A more sufficient approach to Socrates objection is to accept that answering the question based on our current understanding negatively influences the divine structure, but that is only palpable because one is attempting to answer it through a former acceptance of the Divine Command Theory. Therefore, if a secular response is to ever emerge, it would be only through discrediting the ancient obstacles preventing such response in the first place. The late English biologist and anthropologist Thomas Henry Huxley echoed the importance of philosophical skepticism so meticulously by saying “…Skepticism is of the highest of duties, blind faith is the one unpardonable sin” ironically, from a rational theist view, it’s a sin against the divine to not question his divinity, because that is our only way to further strengthen it. As Socrates puts it in the original dialogue with Euthyphro; “Let us begin again from the beginning, and ask what the holy is, for I shall not willingly give up until I learn. Please do not scorn me: Bend every effort of your mind and now tell me the truth. You know it if any man does, and, like Proteus, you must not be let go before you speak. For if you did not know the holy and unholy with certainty, you could not possibly undertake to prosecute your aged father for murder in behalf of a hired man. You would fear to risk the gods, lest your action be wrongful, and you would be ashamed before men. But as it is, I am confident that you think you know with certainty what is holy and what is not. So say it, friend Euthyphro. Do not conceal what it is you believe.”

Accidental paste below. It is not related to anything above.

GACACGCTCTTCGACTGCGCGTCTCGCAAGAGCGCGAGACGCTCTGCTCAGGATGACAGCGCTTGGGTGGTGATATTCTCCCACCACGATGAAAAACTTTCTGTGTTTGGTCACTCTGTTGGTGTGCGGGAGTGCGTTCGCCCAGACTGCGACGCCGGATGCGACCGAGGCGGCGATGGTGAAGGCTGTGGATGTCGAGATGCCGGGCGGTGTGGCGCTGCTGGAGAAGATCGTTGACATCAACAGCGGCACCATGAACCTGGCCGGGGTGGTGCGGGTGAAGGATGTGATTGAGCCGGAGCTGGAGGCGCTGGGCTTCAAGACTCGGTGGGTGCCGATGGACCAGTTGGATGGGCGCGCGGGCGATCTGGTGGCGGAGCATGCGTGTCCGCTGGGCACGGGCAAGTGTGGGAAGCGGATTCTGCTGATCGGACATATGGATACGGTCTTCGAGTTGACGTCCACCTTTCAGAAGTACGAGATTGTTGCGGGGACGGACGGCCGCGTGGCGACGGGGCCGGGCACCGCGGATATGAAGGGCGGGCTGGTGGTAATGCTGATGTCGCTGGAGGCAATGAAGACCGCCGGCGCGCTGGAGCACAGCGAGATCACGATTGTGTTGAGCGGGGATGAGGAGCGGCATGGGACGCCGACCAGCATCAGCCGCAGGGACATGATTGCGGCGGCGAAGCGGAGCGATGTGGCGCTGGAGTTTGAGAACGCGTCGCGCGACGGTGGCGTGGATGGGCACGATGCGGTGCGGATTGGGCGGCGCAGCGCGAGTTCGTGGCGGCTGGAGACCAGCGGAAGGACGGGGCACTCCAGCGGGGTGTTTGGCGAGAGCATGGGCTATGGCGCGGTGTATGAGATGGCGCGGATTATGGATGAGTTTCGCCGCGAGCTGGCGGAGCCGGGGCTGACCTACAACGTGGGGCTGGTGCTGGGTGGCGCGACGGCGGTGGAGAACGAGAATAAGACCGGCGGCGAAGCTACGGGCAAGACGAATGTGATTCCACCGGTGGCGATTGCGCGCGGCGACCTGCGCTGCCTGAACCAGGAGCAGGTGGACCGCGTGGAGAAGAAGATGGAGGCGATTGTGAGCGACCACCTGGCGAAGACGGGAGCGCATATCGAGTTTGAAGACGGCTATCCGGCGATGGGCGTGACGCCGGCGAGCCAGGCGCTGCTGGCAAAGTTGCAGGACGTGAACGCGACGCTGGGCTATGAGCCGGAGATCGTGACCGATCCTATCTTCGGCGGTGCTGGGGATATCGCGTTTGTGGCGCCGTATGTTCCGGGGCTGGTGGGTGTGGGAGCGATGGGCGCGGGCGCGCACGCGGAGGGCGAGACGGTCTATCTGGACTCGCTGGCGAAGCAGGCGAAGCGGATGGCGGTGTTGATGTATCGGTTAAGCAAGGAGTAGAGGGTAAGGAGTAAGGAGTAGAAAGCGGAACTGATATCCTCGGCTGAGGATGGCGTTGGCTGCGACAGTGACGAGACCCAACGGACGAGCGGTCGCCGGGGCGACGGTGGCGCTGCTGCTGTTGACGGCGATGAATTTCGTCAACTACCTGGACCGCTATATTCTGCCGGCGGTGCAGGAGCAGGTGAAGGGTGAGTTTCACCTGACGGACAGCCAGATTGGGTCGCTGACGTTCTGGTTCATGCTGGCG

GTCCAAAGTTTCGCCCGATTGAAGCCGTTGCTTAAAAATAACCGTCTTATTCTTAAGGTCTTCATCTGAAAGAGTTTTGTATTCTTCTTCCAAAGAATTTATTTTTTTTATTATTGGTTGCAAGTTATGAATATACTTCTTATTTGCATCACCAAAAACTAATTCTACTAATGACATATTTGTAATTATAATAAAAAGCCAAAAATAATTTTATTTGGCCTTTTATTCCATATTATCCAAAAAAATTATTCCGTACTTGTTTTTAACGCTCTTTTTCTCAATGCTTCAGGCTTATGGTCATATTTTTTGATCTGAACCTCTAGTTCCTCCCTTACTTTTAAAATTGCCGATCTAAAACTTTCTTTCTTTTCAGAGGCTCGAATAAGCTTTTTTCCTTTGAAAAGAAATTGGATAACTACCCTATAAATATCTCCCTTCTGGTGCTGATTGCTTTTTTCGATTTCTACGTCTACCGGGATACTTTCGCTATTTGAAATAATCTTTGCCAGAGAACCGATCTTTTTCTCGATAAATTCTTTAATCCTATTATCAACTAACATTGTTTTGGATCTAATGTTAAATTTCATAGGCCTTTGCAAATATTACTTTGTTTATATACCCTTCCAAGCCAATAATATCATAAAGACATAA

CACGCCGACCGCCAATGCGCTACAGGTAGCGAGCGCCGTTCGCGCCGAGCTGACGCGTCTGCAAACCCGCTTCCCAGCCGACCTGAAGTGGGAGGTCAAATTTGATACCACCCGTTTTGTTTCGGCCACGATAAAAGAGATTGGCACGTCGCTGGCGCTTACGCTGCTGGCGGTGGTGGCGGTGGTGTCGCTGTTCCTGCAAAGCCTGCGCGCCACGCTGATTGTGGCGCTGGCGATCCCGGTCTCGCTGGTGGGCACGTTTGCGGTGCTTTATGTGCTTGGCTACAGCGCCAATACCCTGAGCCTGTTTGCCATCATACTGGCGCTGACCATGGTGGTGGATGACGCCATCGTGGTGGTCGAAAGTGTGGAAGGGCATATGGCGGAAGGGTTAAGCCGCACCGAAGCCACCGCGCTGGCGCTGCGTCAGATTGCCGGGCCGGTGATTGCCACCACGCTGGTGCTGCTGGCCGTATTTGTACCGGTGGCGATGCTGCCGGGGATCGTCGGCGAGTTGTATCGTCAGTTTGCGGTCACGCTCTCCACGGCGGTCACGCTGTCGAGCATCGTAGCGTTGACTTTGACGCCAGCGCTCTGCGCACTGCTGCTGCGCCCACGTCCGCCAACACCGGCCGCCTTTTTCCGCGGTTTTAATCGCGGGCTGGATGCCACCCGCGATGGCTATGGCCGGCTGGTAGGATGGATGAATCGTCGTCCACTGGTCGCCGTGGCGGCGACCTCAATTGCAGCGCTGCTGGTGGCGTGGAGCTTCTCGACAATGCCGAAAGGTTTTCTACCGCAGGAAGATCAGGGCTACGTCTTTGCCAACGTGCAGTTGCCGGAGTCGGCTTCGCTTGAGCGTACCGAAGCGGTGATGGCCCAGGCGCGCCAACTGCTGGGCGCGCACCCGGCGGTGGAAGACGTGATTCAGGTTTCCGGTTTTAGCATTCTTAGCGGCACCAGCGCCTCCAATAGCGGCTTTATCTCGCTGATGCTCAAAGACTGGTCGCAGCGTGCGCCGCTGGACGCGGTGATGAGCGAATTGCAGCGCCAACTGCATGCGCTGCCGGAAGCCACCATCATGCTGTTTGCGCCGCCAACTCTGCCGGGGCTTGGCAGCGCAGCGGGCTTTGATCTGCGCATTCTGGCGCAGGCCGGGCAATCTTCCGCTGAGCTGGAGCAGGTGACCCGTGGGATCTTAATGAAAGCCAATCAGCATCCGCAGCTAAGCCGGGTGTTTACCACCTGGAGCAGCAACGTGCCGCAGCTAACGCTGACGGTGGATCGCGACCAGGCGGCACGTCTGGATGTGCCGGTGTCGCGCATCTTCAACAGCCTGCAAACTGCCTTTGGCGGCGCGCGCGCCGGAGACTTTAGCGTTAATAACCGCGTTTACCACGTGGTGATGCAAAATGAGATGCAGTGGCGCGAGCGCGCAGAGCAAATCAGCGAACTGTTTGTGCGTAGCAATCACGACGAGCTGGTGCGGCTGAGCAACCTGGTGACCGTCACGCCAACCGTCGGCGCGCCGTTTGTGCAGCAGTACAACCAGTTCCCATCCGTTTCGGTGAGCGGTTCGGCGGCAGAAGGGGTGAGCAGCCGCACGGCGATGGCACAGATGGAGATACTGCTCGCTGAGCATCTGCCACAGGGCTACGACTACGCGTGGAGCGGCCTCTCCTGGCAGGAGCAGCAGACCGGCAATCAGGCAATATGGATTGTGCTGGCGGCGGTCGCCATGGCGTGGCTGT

Conclusively, Alstons absolute rejection to Socrates objection is grounded in two certain flaws, one being his failure to answer the inquiry rationally, as the sum of his retorts emit only from the source that the question supposes God to be limited which is the direct contrary of Socrates intention, and secondly, his irrational rejection renders his statement non-philosophical and quite radical in it’s view, therefore, based on those two errors, it loses any theoretical accountability and fails at refuting Socrates objection.



Bibliography.

· Plato. 1981. Five Dialogues: Euthyphro, Apology, Crito, Meno, Phaedo. Translated by G. M. A. Grube. Indianapolis, Ind.: Hackett Publishing Company.


· Section 3, as quoted in Austin 2019.


· Alston, William. 1990. “Some Suggestions for Divine Command Theorists.” In Christian Theism and the Problems of Philosophy. Edited by Michael Beaty. Notre Dame, Ind.: University of Notre Dame Press: 303-326.


· Alston, William. 1989. Divine Nature and Human Language: Essays in Philosophical Theology. Ithaca, N.Y.: Cornell University Press.


· Thomas Huxley Quotes. BrainyQuote.com, BrainyMedia Inc, 2019. https://www.brainyquote.com/quotes/thomas_huxley_402247, accessed April 22, 2019.


· Allen, R.E. 2012. Plato's Euthyphro and the Earlier Theory of Forms (RLE: Plato): A Re-Interpretation of the Republic. Routledge Library Editions: 63-64.